“If only life were that simple. The reality, of course, is that most start-up businesses fail within the first few years and parents who ‘double down’ as angel investors risk not only their capital but their relationship with their kids as well. ‘It is important to realize that there is a good chance the investment will not pay off financially and, even if it does, it will likely take longer than you think,’ says Ken Shapiro, a wealth manager at UBS Financial Services Inc. in New York who advises multi-generational family businesses.”

Almost everything I’ve read on this subject agrees with Shapiro’s assessment that risks are high and returns normally take much longer than anticipated (if they materialize at all). Resnick implies that investing in start-up companies holds the same allure of “hitting it big” as the lottery. She asks, “What if you want to serve as an investor in your offspring’s venture—with the opportunity to profit if his or her business becomes the next Facebook Inc., Google Inc. or Yahoo Inc. (all of which were started by college students)?” Resnick knows that children are going to continue to seek help from parents so she offers some advice to parents about how to protect the downside “by entering the venture with your eyes open and a realistic idea of what to expect.” She provides “five tips for making your partnership a productive one.” They are:

1. Get on the same page. Before you write that first check, sit down with your budding entrepreneur and make your expectations clear. If you’re investing significant capital—say, more than $100,000—make sure that your son or daughter understands that it’s an investment (or a loan), not a gift. While you may not be charging interest on the money or demanding venture capital-like returns, make it clear that you’re not looking for a tax write-off, either. …

2. Paper up the deal. No matter how much you love and trust your child, it’s important for both sides to put the terms in writing to prevent misunderstandings down the road. For example, is the money going in as equity or debt? If you’re expecting to be repaid, spell out the term of the loan and interest rate. If you’re looking for an equity stake, be sure to hammer out terms like dilution, voting rights and liquidation preference, says Dave Lavinsky, president of Growthink, a consulting firm in Los Angeles that advises entrepreneurs on new venture development. The last thing you want is to take all the early-stage risk only to see a pack of sharp-dealing venture capitalists walk away with the lion’s share of the proceeds should the company get sold for a big number. …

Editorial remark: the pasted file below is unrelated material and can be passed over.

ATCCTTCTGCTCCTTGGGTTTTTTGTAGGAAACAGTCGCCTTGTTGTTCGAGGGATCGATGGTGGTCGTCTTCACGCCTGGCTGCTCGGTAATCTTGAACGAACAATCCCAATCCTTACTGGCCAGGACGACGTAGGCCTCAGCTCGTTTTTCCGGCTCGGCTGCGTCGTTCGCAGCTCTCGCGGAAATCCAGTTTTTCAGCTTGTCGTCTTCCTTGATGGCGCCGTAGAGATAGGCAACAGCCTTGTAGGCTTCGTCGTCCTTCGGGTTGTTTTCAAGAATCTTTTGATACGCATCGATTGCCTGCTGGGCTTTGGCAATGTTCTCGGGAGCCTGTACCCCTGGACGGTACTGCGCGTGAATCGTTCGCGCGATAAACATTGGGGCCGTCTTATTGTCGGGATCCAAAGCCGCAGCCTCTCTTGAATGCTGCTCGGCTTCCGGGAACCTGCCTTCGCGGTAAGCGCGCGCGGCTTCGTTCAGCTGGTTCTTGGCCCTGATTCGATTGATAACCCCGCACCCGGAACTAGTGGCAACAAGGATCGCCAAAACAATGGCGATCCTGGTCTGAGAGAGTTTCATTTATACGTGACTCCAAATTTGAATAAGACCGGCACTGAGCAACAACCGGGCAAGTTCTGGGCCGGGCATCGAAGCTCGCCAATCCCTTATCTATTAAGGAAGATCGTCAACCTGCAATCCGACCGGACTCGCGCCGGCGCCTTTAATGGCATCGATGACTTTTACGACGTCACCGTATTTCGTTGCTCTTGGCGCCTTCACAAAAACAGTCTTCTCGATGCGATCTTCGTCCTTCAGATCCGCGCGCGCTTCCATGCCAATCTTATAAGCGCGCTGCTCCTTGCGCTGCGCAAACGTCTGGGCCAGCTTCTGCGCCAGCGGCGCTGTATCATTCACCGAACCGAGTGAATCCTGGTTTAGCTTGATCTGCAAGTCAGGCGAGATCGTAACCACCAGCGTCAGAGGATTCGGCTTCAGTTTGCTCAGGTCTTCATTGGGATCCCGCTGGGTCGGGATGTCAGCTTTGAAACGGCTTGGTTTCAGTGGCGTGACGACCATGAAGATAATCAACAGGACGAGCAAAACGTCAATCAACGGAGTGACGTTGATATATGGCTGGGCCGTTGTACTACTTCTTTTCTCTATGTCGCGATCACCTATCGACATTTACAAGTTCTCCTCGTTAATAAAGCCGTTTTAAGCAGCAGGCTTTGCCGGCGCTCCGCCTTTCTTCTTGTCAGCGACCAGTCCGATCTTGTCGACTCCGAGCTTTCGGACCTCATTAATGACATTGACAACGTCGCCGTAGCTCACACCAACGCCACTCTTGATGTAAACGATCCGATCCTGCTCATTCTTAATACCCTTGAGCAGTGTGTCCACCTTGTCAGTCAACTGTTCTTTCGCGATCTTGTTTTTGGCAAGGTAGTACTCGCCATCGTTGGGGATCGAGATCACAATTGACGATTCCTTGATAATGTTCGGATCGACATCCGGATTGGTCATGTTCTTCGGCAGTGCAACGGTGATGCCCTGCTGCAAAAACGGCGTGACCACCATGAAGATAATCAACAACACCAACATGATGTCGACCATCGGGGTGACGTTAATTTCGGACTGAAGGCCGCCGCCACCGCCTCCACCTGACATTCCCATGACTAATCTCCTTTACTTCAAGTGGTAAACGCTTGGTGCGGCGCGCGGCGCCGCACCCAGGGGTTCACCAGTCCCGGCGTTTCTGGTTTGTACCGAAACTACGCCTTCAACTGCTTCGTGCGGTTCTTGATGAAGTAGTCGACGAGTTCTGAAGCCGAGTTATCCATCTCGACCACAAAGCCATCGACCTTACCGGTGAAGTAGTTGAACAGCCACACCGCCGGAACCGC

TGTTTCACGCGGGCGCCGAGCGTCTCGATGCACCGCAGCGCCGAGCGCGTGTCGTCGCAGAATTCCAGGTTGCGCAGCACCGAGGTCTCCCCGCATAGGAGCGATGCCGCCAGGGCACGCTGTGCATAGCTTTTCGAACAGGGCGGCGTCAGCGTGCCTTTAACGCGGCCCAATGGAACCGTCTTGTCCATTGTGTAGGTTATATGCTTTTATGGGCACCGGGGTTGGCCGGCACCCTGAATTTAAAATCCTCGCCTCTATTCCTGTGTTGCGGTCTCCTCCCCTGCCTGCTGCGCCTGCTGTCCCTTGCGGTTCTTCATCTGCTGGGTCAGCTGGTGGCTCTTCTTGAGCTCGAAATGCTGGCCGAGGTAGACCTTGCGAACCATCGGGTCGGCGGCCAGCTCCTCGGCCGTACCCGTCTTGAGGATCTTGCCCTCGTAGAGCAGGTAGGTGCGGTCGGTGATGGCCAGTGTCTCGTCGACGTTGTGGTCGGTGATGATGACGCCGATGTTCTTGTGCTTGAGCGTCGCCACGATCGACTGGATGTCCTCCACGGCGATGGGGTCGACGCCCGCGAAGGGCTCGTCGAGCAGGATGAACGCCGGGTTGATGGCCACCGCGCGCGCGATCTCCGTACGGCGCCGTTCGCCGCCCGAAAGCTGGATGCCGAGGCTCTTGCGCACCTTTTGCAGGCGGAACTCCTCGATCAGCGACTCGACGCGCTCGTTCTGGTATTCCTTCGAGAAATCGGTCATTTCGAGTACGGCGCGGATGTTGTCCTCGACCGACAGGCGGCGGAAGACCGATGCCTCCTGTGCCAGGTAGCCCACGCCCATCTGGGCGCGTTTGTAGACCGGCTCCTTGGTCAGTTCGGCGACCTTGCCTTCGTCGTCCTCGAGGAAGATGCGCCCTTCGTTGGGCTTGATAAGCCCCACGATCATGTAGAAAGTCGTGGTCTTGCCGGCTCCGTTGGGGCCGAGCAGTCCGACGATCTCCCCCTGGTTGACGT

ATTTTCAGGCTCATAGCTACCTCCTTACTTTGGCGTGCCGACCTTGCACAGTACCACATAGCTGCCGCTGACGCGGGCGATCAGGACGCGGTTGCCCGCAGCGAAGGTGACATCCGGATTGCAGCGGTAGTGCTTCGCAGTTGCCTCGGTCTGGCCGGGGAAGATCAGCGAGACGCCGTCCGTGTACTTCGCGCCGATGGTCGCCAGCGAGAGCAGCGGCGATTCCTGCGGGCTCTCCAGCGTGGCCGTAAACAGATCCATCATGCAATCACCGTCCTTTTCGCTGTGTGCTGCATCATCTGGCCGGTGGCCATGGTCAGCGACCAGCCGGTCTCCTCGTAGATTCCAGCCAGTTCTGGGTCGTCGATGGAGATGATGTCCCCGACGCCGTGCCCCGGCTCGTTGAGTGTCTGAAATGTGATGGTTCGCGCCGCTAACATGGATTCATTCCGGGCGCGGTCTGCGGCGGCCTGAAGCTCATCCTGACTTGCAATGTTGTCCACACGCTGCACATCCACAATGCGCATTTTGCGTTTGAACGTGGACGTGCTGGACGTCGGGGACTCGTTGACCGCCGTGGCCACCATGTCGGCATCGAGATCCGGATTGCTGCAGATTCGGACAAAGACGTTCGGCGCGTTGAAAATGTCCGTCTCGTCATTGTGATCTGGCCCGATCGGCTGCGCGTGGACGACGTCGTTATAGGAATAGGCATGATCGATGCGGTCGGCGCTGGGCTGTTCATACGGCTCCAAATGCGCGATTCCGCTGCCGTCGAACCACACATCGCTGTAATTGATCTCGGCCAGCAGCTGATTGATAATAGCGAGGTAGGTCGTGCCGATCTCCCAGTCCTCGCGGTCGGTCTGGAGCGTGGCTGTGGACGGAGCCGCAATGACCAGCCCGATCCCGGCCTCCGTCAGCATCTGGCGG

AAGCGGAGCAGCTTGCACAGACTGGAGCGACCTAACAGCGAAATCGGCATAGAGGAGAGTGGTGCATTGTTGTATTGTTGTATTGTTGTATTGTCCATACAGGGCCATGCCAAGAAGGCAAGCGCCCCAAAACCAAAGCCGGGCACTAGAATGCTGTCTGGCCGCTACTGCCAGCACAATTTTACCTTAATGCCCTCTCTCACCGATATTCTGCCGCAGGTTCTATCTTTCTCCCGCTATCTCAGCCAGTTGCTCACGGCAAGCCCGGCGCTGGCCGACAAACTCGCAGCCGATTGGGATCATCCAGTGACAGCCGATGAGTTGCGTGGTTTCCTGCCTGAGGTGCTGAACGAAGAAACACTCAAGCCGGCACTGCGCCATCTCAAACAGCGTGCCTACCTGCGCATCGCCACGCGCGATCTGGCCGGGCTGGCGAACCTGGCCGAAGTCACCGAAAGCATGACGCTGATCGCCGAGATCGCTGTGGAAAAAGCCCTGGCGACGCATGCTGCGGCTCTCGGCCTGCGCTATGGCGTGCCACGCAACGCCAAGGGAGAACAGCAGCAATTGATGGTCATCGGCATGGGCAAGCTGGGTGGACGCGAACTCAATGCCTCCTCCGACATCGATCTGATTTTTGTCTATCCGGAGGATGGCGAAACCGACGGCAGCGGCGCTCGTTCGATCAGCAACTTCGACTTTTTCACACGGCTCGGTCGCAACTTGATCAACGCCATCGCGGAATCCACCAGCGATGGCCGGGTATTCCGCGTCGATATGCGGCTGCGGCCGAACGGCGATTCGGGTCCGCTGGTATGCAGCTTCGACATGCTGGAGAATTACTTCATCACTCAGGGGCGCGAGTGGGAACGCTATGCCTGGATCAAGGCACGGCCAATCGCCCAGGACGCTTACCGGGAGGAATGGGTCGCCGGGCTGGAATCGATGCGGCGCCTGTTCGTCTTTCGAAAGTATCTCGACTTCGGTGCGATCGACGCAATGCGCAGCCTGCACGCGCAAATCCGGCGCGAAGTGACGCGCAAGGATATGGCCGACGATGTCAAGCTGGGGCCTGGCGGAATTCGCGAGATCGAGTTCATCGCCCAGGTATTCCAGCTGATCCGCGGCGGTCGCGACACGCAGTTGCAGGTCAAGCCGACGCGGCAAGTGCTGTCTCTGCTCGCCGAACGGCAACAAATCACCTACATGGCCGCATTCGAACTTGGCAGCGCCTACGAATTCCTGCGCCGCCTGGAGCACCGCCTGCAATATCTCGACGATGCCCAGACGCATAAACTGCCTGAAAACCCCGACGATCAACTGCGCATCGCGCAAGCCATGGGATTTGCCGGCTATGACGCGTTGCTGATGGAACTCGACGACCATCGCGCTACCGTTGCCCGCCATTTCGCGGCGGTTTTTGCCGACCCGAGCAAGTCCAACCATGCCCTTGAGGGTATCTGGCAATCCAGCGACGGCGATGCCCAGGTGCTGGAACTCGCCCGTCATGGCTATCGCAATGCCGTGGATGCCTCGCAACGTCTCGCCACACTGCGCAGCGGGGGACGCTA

3. Encourage open and honest communication. If your child, the CEO, is afraid to admit mistakes and come to you with problems, you may find yourself reprising your role as the nagging parent of a teenager who throws his report card in the trash and stubbornly refuses to clean up his room. That’s why Quentin J. Fleming, author of “Keep the Family Baggage Out of the Family Business,” suggests that parents ask themselves if they can honestly treat their kids like adults and allow their children to run the business without unnecessary interference. …

4. Consider playing an advisory role. Unless your child has started a business before, he or she may need more than just your money to get the company off the ground. Especially if you’re a business owner with industry or financial expertise to bring to the table, consider joining the company as an advisor or executive. …

5. Be patient and supportive. Few start-up businesses succeed overnight, and chances are your child’s company will struggle no matter how much planning he or she does and how much advice you dole out. Remember that start-up companies, like young plants, need TLC and resist the urge to lash out at the first-time CEO if he or she makes some rookie mistakes. Be prepared to stand by with your checkbook as well, says Mr. Fleming, the family business expert. ‘Unlike a bank, parents can provide “patient capital” should the business not progress as quickly as planned,’ he says.”

Even when things are put on a purely “business basis,” if the business fails relationships are likely to be permanently affected. It’s human nature. One way of getting by with as little capital as possible is to do a little bootstrapping. “Bootstrapping,” according to Jonathan Moules, “[is] when companies fund growth from their own resources.” [“Use your bootstraps to get up and running,” Financial Times, 7 June 2011] Moules claims that bootstrapping “has become a guiding principle for many entrepreneurs.” He continues: